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What did you do in the shop today?


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To be perfectly honest, I haven’t actually attempted to weld with it yet. Indeed, I think I’ve only done two or three forge welds in the last three decades. When the time comes, though, I’ll be ready!

2 hours ago, HojPoj said:

JHCC, what do you do to pulverize the dehydrated borax?

I use a dishing hammer and a bowl form as a mortar and pestle.

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I use a hand operated grain mill..   I paid 20 for it on amazon or ebay.. All cast iron unit and it works well enough that I stopped beating the stuff or using the ram I used for 20 years.. 

It makes it super quick to make up a batch.. With a ratio of about 4/1 to raw vs cooked it makes it also super convienent for long term use.. 

I go through about 3lbs of welding flux per year...    Still have maybe 20lbs left from an 80lbs bag.. 

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Wasn’t able to fire up the forge properly this evening. However, I did cut a couple of chunks of the end of the mystery steel I got at the industrial surplus place this morning and attempt to harden one. Here it is sitting in the refractory-less plenum of my (in-progress) ribbon burner:

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Heated to non-magnetic and clenched in cold water, it skates a file. Success!

(Note: this is obviously not the preferred method of using a gas burner, but desperate times….)

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I built this riveting jig after several unsuccessful alternate models. My biggest issue was getting the darn rivet out after putting a head on it.

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I saw this general idea on a video and decided to try it. I got some 4140 and used it for the main body because I'd had some denting issues with mild steel. 

The hinge keeps everything generally aligned and together so it's easy to open it, extract the rivet, and be ready to go for the next one. I drilled two depths for each size so the rivet doesn't start burying itself in the hole

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I tried it out and it works great.

I also made a hold down for the new anvil out of 3/4" round bar. A much needed item.

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Didn't build this today, but during the last week. I'd been needing a little tool caddy, so I built this around a piece of 1/8" sheet metal I had which I cut in half. Pretty straight forward but very handy. I'm going to add some racks too.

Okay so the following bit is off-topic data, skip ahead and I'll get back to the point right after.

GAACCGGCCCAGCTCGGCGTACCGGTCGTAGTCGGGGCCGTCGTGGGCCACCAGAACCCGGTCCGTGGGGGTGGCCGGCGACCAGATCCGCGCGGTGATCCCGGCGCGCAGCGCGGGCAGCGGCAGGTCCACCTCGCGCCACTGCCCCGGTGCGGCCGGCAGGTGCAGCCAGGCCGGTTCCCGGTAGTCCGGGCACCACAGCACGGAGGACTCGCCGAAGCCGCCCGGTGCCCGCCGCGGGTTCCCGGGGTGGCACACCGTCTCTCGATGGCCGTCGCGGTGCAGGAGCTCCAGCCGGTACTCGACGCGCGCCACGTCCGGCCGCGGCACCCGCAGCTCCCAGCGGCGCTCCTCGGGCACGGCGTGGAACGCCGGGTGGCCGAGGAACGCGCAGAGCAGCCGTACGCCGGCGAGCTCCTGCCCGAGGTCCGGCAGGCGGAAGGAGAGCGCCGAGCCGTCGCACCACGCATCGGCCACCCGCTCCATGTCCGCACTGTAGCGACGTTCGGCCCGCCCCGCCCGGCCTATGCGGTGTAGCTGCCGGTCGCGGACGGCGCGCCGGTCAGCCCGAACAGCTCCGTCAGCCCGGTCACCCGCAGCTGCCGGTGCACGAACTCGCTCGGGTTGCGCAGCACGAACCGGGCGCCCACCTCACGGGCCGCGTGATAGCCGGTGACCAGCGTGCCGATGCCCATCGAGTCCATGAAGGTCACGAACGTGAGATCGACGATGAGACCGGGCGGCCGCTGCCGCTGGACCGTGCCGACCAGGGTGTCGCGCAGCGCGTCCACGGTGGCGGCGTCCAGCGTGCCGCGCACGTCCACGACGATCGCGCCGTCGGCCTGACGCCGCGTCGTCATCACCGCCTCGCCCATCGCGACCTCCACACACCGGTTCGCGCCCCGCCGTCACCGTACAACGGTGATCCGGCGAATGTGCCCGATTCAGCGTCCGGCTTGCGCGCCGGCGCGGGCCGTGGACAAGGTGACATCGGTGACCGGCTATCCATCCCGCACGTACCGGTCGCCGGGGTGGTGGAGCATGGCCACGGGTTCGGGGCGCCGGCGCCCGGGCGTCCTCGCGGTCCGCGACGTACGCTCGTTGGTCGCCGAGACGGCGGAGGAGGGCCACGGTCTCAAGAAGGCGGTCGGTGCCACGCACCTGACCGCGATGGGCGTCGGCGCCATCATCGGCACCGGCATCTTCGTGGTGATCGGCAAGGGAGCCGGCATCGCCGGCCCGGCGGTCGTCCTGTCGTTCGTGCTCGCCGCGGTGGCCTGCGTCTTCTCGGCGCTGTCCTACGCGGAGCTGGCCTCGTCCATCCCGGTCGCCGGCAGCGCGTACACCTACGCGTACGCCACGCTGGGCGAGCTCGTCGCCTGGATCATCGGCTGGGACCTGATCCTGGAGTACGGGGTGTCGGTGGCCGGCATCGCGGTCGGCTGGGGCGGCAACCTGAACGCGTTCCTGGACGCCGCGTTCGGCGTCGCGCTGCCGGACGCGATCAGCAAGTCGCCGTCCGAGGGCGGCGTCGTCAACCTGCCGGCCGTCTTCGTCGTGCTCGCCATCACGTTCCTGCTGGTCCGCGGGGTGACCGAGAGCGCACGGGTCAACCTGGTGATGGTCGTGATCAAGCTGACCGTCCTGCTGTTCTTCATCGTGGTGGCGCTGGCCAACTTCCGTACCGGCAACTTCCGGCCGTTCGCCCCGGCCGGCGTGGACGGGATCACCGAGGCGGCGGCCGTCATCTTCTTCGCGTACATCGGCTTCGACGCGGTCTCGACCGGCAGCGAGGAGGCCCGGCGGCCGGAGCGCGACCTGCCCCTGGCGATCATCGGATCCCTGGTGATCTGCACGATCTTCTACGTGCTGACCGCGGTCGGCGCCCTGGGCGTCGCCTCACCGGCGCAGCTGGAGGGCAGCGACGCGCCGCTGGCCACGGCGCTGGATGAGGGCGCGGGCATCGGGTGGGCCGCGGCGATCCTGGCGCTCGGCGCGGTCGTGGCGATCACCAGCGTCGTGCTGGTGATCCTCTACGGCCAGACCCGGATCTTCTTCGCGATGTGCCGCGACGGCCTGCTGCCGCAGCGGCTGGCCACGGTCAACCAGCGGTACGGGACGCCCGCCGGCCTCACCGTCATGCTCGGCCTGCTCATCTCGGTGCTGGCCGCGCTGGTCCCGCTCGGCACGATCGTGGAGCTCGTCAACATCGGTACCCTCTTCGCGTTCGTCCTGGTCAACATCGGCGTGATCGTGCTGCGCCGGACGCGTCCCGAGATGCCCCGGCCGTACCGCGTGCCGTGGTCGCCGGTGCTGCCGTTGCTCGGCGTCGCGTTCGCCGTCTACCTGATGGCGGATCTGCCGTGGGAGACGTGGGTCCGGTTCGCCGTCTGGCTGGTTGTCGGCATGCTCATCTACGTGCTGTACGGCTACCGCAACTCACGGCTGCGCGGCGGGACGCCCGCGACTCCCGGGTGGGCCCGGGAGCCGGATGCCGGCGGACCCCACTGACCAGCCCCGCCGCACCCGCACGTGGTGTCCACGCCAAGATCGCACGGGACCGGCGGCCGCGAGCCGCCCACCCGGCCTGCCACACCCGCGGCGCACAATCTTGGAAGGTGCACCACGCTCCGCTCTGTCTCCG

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I started on toasting forks for xmas gifts. As I was upsetting the 3/8 bar on the anvil, it slid off the edge and right into my leg where it promptly stopped at the top of my boot, wedging itself into my leg.....  time for some leather chaps !

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I was thinking that a riveting jig that would work on the anvil could provide a more solid surface than the vise. A leg vise is ideal for the other jig, but pounding on a bench vise for the bigger rivets is not optimal. I had some extra 4140 so I came up with the following:

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I made the holder out of a couple pieces of 1 1/2" angle iron that were just slightly longer than the rivet form. The form is self aligning if you push it to either side. There is also a 1/16" gap width wise to make it easy to get out. The 3/8" thumb screw holds it tightly together.

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I made this one for 5/16", 1/4", 3/16" and 1/8". I went a little shallower for the 3/16" and 1/8" for shorter rivets. 

I think I'm fat on riveting jigs now. 

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2 hours ago, jlpservicesinc said:

Stay away from open top boot when forging or welding or electric arc welding.. 

Aren't all boots 'open top' ?? :P Jen, I was wearing my jump boots (11" tall) under my Jeans. the ledge they made was enough to catch the bar just right.

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Way, way, way back in the day I made the same mistake.. and it was pretty bad.

I made several discoveries and since I am a slow learner::::::    I had boots that I never tied the laces on so would be bell mouthed the wrong way  tucking the pants bottoms into them.  I then moved to having the pants over the tops of the untied boot tops.. I then moved to tying the tops.. I'd tighten the laces enough when first put on to be good..  And this wasn't good enough.. 

I then moved to tying the boots, walking working, then tying them again to tighten up the laces..      I  then found that I disliked boots for forging and found I like shoes better  and believe it or not this solved the problem as I wear cotton socks and it works well enough..